Building Bridges to Bioengineering (B3)
Building Bridges to Bioengineering (B3) provides summer research experiences and academic opportunities for underrepresented minority (URM)* students at Seattle area community colleges. Our goal is to increase the number of students transferring to bioengineering or other engineering programs in biomedical sciences at the University of Washington.
Opportunities for Community College Students
- Participate in a full-time summer research experience at a world-class institution.
- Work in a UW lab on a multidisciplinary research project.
- Attend workshops and seminars to develop effective scientific communication skills.
- Present the results of your work in a poster session or oral presentation at a research symposium.
- Learn how bioengineering and biotechnology can be used to solve global health problems. A course, Introduction to Applied Bioengineering & Global Health (SCI 107), is offered during Autumn and Spring quarters at Seattle Central Community College.
Benefits of the B3 Program
- Earn up to $4000 for your work in a UW lab.
- Increase your skills in problem solving, communication and collaboration while you work as a member of a research team.
- Gain knowledge and skills that will help you successfully transition from a community college to a four-year university.
- Learn about career options in bioengineering.
- Enhance your resume through valuable experience in a research lab.
Eligibility and Requirements
To be eligible for the B3 program you must be:
- A Seattle area community college student.
- A US citizen or permanent resident.
- An underrepresented minority (URM)*.
As a B3 student you will work in a UW lab up to 40 hours per week during the summer, with a possibility of continuing during the school year. You will present the results of your work in a poster session or oral presentation at a research symposium with students from other summer programs.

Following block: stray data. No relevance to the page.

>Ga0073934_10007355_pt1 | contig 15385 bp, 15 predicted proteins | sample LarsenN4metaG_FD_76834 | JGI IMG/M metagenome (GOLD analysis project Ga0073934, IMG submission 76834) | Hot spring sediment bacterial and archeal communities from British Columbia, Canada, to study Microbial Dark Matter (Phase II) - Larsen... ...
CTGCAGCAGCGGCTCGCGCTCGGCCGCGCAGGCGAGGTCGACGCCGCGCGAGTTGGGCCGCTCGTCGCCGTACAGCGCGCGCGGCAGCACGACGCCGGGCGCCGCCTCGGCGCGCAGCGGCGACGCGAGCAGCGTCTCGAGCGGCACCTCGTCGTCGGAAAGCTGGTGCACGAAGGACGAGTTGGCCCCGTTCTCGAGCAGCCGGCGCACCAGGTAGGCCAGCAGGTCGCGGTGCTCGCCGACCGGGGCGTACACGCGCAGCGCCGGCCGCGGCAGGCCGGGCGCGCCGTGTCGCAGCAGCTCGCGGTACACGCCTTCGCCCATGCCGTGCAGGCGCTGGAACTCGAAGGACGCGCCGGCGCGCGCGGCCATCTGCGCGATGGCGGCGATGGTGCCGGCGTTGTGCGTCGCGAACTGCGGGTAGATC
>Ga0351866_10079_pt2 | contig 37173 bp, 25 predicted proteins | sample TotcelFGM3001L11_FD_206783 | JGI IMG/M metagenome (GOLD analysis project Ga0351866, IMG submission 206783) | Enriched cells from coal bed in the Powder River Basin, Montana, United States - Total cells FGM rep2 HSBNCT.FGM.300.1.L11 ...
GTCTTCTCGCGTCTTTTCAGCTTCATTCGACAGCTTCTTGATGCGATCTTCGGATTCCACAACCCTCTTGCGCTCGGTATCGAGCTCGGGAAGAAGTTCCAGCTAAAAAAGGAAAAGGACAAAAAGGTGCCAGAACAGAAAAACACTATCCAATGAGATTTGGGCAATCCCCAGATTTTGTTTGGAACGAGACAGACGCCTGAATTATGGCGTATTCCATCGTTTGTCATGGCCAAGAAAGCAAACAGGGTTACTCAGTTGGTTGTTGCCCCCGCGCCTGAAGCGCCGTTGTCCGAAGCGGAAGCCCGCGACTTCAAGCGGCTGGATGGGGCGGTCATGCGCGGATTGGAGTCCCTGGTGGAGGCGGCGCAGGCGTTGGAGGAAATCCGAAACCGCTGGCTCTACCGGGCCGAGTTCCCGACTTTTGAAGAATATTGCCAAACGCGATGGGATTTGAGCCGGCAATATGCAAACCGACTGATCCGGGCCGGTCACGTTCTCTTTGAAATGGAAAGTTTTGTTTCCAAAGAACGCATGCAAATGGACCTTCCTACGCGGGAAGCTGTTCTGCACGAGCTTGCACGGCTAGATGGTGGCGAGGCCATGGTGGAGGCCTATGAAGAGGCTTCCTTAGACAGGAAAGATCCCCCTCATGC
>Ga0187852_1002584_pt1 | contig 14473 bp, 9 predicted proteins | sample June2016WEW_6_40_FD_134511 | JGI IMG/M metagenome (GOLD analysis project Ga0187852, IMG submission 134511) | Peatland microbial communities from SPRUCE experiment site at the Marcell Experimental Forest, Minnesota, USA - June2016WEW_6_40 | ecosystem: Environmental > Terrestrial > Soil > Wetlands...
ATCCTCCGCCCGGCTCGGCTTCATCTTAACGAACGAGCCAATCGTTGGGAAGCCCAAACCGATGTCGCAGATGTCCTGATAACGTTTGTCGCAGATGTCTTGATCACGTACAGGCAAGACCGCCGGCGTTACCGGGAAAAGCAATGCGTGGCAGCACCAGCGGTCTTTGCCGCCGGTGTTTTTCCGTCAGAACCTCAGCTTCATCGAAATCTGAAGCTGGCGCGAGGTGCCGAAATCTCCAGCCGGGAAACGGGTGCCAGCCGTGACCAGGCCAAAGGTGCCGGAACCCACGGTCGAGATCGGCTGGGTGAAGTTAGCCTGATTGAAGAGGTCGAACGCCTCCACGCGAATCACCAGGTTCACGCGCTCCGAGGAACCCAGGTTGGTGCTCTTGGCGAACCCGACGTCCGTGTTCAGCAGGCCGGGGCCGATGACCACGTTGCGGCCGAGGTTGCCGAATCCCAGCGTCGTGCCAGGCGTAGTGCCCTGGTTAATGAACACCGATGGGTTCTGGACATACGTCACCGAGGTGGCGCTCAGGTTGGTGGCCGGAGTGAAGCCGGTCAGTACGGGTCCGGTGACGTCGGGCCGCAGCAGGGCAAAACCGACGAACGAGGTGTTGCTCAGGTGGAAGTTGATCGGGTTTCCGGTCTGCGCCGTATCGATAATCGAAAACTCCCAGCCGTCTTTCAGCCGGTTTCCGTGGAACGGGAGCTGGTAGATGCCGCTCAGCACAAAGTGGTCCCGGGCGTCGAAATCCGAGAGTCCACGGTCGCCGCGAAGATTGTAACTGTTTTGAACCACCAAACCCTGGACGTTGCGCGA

Applying to the B3 Program
The application deadline for Summer 2013 is Friday, May 3rd. A limited number of research positions are available so apply early!
The application process involves four steps:
- Identify the UW Bioengineering faculty members whose research is of interest to you. On the application you will be asked to list these faculty members. Visit the UW Bioengineering website to learn about the department's research themes. The description page for each theme has links to faculty pages that will provide you with more information about the research conducted by faculty members and links to their lab websites.
- Complete the online application form.
- Obtain recommendations from two individuals, one of whom can evaluate your potential in a lab setting. Direct people to this page to access the online recommendation form.
- Submit an official transcript of coursework from your current college. If you have completed coursework at another college or university that is not documented on your current transcript, and you would like to have this work considered by the review committee, you must submit additional transcripts. Transcript(s) should be sent to:
Dr. Esmaeel Naeemi
Seattle Central Community College
Seattle, WA 98122
For more information about the program you may contact Dr. Tekie Mehary, B3 Manager: firstname.lastname@example.org
*Non-URM students will be considered if funding is available.
The Bioengineering Cardiovascular Training Program
The application period for the Bioengineering Cardiovascular Training Program is now Closed. Please check back next spring.
The UW Bioengineering Cardiovascular Training Grant (BCTG) program gives students interested in cardiovascular science and engineering an opportunity to train under outstanding mentors in an interdisciplinary environment and provides access to multiple state of the art research core facilities and instruments.
Check the BCTG website for announcements, eligibility, instructions, and details about the program, http://www.bioeng.washington.edu/regnier/training/index.html. All applications and questions should be directed to the BCTG coordinator, Linda Robbins (email@example.com). Evaluation of applications will include interviews by the program's steering committee.
Positions in the BCTG program typically last 2 years and participants work in the laboratory of a BCTG faculty mentor. In addition to research training students participate in a didactic component with a specialized course, an imaging preceptorship, simulation training in medical procedures, and a seminar series in cardiovascular science. Participants are also trained in communication and professional skills in areas such as manuscript and grant writing, public speaking, and teaching. The program is aimed at helping trainees begin the path to an independent research career. Dr. Mike Regnier, Professor and Vice-Chair of Bioengineering, is the principal investigator of the BCTG, funded through the NIH's National Institute for Biomedical Imaging and Bioengineering (NIBIB).
Instructions, eligibility and details about the program are available on the BCTG website, go to http://www.bioeng.washington.edu/regnier/training/index.html and click on Application Procedure on the BCTG menu bar.